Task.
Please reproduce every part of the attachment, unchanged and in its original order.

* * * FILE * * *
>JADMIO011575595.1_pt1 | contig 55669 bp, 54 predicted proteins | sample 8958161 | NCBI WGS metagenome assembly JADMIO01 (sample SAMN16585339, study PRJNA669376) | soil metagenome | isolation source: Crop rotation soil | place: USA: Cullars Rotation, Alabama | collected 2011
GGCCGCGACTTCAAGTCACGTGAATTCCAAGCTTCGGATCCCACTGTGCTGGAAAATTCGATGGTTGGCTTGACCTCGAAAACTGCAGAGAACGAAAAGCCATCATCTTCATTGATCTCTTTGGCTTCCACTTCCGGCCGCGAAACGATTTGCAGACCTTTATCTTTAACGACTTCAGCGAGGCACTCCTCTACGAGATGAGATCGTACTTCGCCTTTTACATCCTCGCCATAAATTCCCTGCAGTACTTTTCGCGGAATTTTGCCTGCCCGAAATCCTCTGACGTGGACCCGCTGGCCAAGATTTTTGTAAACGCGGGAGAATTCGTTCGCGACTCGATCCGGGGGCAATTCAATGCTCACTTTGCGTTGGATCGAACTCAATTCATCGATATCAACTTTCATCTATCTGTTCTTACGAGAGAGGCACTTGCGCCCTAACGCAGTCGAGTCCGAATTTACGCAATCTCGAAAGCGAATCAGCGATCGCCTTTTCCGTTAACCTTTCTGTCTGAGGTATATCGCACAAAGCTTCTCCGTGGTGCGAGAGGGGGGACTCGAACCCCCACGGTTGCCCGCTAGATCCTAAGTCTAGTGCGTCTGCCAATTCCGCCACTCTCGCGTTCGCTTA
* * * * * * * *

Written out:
>JADMIO011575595.1_pt1 | contig 55669 bp, 54 predicted proteins | sample 8958161 | NCBI WGS metagenome assembly JADMIO01 (sample SAMN16585339, study PRJNA669376) | soil metagenome | isolation source: Crop rotation soil | place: USA: Cullars Rotation, Alabama | collected 2011
GGCCGCGACTTCAAGTCACGTGAATTCCAAGCTTCGGATCCCACTGTGCTGGAAAATTCGATGGTTGGCTTGACCTCGAAAACTGCAGAGAACGAAAAGCCATCATCTTCATTGATCTCTTTGGCTTCCACTTCCGGCCGCGAAACGATTTGCAGACCTTTATCTTTAACGACTTCAGCGAGGCACTCCTCTACGAGATGAGATCGTACTTCGCCTTTTACATCCTCGCCATAAATTCCCTGCAGTACTTTTCGCGGAATTTTGCCTGCCCGAAATCCTCTGACGTGGACCCGCTGGCCAAGATTTTTGTAAACGCGGGAGAATTCGTTCGCGACTCGATCCGGGGGCAATTCAATGCTCACTTTGCGTTGGATCGAACTCAATTCATCGATATCAACTTTCATCTATCTGTTCTTACGAGAGAGGCACTTGCGCCCTAACGCAGTCGAGTCCGAATTTACGCAATCTCGAAAGCGAATCAGCGATCGCCTTTTCCGTTAACCTTTCTGTCTGAGGTATATCGCACAAAGCTTCTCCGTGGTGCGAGAGGGGGGACTCGAACCCCCACGGTTGCCCGCTAGATCCTAAGTCTAGTGCGTCTGCCAATTCCGCCACTCTCGCGTTCGCTTA